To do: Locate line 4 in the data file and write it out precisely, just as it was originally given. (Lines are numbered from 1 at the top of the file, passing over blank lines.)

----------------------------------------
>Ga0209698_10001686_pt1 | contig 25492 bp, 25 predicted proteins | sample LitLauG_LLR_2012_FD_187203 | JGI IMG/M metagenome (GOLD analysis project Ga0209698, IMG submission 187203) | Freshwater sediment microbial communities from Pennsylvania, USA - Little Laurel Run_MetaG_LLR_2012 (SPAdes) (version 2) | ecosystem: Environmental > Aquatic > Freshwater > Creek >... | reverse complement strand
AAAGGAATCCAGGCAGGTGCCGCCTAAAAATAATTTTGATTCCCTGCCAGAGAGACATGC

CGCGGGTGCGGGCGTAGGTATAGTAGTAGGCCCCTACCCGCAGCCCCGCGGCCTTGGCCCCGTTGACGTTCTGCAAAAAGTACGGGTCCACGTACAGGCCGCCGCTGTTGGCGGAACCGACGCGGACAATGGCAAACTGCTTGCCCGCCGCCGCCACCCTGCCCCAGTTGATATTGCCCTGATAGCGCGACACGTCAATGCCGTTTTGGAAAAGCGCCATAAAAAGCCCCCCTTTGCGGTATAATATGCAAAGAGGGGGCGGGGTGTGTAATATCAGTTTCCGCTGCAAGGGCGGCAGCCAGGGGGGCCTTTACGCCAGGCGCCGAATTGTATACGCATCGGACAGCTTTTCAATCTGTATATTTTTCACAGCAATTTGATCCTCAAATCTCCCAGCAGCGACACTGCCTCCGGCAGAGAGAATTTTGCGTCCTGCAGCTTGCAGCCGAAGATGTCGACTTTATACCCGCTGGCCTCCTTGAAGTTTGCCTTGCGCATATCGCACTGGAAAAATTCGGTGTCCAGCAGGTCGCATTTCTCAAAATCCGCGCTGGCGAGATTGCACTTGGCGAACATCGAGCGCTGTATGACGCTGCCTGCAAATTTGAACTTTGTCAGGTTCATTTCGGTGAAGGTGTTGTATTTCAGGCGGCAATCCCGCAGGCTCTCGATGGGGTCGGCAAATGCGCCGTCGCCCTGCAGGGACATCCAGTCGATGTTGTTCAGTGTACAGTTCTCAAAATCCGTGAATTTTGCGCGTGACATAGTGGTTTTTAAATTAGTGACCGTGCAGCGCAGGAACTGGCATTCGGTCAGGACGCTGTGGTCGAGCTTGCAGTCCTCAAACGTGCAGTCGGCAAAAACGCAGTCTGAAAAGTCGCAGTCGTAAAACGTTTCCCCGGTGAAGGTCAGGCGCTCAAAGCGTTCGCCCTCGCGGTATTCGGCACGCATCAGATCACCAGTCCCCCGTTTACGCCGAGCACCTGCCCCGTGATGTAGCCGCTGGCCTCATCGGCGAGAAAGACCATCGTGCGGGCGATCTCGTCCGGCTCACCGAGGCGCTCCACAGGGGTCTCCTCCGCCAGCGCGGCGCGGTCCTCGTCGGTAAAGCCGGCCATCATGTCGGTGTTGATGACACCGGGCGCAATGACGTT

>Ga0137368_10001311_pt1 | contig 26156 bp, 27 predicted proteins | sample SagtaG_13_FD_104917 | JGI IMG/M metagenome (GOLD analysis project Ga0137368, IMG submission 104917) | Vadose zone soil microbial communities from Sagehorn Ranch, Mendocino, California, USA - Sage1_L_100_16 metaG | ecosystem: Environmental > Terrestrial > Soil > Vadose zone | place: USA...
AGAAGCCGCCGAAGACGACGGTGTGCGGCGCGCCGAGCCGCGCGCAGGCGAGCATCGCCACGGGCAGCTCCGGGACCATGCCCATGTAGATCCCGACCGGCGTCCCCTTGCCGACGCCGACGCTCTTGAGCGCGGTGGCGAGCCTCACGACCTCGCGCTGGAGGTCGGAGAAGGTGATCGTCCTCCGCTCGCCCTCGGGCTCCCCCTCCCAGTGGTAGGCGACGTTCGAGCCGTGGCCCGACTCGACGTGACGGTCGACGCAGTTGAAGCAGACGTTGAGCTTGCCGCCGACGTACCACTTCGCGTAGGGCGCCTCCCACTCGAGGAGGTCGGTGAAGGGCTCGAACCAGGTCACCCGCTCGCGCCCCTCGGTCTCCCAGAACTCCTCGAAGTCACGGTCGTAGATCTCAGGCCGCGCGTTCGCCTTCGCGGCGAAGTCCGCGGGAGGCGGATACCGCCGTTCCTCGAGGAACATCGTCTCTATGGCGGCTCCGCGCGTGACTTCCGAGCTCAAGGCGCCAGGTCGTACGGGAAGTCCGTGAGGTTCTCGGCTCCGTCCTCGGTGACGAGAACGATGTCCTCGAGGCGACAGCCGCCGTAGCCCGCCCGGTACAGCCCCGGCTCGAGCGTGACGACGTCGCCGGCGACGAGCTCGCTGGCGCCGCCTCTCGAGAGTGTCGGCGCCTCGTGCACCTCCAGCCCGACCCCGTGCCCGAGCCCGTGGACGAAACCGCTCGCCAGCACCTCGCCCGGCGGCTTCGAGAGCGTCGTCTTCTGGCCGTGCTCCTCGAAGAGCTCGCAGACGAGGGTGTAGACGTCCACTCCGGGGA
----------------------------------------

>Ga0137368_10001311_pt1 | contig 26156 bp, 27 predicted proteins | sample SagtaG_13_FD_104917 | JGI IMG/M metagenome (GOLD analysis project Ga0137368, IMG submission 104917) | Vadose zone soil microbial communities from Sagehorn Ranch, Mendocino, California, USA - Sage1_L_100_16 metaG | ecosystem: Environmental > Terrestrial > Soil > Vadose zone | place: USA...